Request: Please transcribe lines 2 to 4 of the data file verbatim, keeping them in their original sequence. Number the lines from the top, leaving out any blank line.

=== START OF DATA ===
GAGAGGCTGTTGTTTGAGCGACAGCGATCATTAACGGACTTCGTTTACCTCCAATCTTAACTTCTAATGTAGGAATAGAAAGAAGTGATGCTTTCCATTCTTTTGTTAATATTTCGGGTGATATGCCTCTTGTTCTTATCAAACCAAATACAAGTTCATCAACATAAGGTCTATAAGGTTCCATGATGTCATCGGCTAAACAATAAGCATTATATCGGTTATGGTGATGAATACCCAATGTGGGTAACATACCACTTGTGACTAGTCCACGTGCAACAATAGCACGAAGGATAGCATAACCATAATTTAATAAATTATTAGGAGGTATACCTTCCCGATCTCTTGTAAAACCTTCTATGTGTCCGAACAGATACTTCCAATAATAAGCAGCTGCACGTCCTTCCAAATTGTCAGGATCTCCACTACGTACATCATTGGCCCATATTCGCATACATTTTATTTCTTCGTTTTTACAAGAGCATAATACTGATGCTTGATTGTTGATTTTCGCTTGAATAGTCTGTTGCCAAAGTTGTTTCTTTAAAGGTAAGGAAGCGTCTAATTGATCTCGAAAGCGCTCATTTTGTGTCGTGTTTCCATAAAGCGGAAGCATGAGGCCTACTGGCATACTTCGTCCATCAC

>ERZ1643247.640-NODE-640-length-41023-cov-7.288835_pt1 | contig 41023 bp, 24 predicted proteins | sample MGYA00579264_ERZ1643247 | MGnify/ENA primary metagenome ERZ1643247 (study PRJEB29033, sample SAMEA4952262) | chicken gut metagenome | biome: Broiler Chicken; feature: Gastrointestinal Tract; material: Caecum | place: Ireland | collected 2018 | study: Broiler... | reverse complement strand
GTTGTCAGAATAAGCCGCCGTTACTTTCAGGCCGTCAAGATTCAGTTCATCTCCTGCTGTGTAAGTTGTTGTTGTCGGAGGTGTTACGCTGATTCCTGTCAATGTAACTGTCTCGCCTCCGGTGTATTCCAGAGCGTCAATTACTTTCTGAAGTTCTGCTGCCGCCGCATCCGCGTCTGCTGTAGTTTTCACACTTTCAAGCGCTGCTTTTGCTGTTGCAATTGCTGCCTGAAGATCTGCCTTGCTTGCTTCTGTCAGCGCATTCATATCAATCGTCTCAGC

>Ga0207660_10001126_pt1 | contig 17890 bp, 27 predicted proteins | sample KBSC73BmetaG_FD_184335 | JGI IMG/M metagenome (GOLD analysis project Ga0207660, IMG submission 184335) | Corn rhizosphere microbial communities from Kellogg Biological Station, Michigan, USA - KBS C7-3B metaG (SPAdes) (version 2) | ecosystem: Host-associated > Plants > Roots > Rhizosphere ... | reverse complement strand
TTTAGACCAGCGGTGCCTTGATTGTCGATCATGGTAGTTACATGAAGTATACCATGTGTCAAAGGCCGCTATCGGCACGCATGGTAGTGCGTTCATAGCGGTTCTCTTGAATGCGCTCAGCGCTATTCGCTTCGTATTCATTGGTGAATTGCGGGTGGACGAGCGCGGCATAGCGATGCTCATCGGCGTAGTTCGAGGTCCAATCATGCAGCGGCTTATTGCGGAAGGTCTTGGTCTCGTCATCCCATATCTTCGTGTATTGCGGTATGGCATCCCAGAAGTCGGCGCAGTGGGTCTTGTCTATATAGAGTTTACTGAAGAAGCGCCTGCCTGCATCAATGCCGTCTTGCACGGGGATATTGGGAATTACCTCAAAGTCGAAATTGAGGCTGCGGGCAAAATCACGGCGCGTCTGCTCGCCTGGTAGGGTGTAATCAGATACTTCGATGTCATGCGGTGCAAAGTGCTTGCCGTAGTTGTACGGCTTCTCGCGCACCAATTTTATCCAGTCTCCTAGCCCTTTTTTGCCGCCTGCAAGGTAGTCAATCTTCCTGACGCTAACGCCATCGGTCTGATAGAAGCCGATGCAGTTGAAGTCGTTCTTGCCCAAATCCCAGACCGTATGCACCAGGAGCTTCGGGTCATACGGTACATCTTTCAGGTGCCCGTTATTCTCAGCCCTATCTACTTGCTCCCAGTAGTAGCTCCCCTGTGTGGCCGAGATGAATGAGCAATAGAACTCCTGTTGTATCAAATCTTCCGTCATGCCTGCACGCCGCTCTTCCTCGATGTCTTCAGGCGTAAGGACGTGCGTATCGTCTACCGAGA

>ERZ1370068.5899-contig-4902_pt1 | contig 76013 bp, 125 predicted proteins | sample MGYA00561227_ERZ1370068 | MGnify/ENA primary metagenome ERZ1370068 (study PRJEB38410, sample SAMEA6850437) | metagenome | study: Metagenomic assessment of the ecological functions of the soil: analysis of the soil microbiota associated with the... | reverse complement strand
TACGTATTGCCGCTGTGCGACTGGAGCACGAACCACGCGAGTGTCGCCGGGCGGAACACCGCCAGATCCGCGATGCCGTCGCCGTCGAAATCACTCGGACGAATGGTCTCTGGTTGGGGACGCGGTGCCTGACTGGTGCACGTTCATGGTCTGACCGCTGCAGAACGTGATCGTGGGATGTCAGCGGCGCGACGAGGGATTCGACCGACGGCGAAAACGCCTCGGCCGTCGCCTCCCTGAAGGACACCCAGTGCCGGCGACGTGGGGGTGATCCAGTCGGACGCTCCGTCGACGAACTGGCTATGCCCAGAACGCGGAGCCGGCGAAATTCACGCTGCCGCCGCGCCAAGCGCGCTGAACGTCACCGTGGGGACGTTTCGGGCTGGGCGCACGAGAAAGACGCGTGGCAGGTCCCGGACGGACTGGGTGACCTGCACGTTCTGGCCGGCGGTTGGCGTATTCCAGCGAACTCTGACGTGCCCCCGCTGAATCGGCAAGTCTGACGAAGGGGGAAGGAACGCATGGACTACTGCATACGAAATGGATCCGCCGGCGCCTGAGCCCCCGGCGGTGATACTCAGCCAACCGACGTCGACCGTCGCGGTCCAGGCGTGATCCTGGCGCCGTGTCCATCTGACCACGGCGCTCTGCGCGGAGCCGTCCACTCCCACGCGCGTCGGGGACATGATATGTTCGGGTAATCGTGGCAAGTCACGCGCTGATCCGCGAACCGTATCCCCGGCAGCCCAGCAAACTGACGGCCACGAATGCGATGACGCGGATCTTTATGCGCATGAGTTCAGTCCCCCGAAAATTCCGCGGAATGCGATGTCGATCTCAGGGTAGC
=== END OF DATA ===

>ERZ1643247.640-NODE-640-length-41023-cov-7.288835_pt1 | contig 41023 bp, 24 predicted proteins | sample MGYA00579264_ERZ1643247 | MGnify/ENA primary metagenome ERZ1643247 (study PRJEB29033, sample SAMEA4952262) | chicken gut metagenome | biome: Broiler Chicken; feature: Gastrointestinal Tract; material: Caecum | place: Ireland | collected 2018 | study: Broiler... | reverse complement strand
GTTGTCAGAATAAGCCGCCGTTACTTTCAGGCCGTCAAGATTCAGTTCATCTCCTGCTGTGTAAGTTGTTGTTGTCGGAGGTGTTACGCTGATTCCTGTCAATGTAACTGTCTCGCCTCCGGTGTATTCCAGAGCGTCAATTACTTTCTGAAGTTCTGCTGCCGCCGCATCCGCGTCTGCTGTAGTTTTCACACTTTCAAGCGCTGCTTTTGCTGTTGCAATTGCTGCCTGAAGATCTGCCTTGCTTGCTTCTGTCAGCGCATTCATATCAATCGTCTCAGC

>Ga0207660_10001126_pt1 | contig 17890 bp, 27 predicted proteins | sample KBSC73BmetaG_FD_184335 | JGI IMG/M metagenome (GOLD analysis project Ga0207660, IMG submission 184335) | Corn rhizosphere microbial communities from Kellogg Biological Station, Michigan, USA - KBS C7-3B metaG (SPAdes) (version 2) | ecosystem: Host-associated > Plants > Roots > Rhizosphere ... | reverse complement strand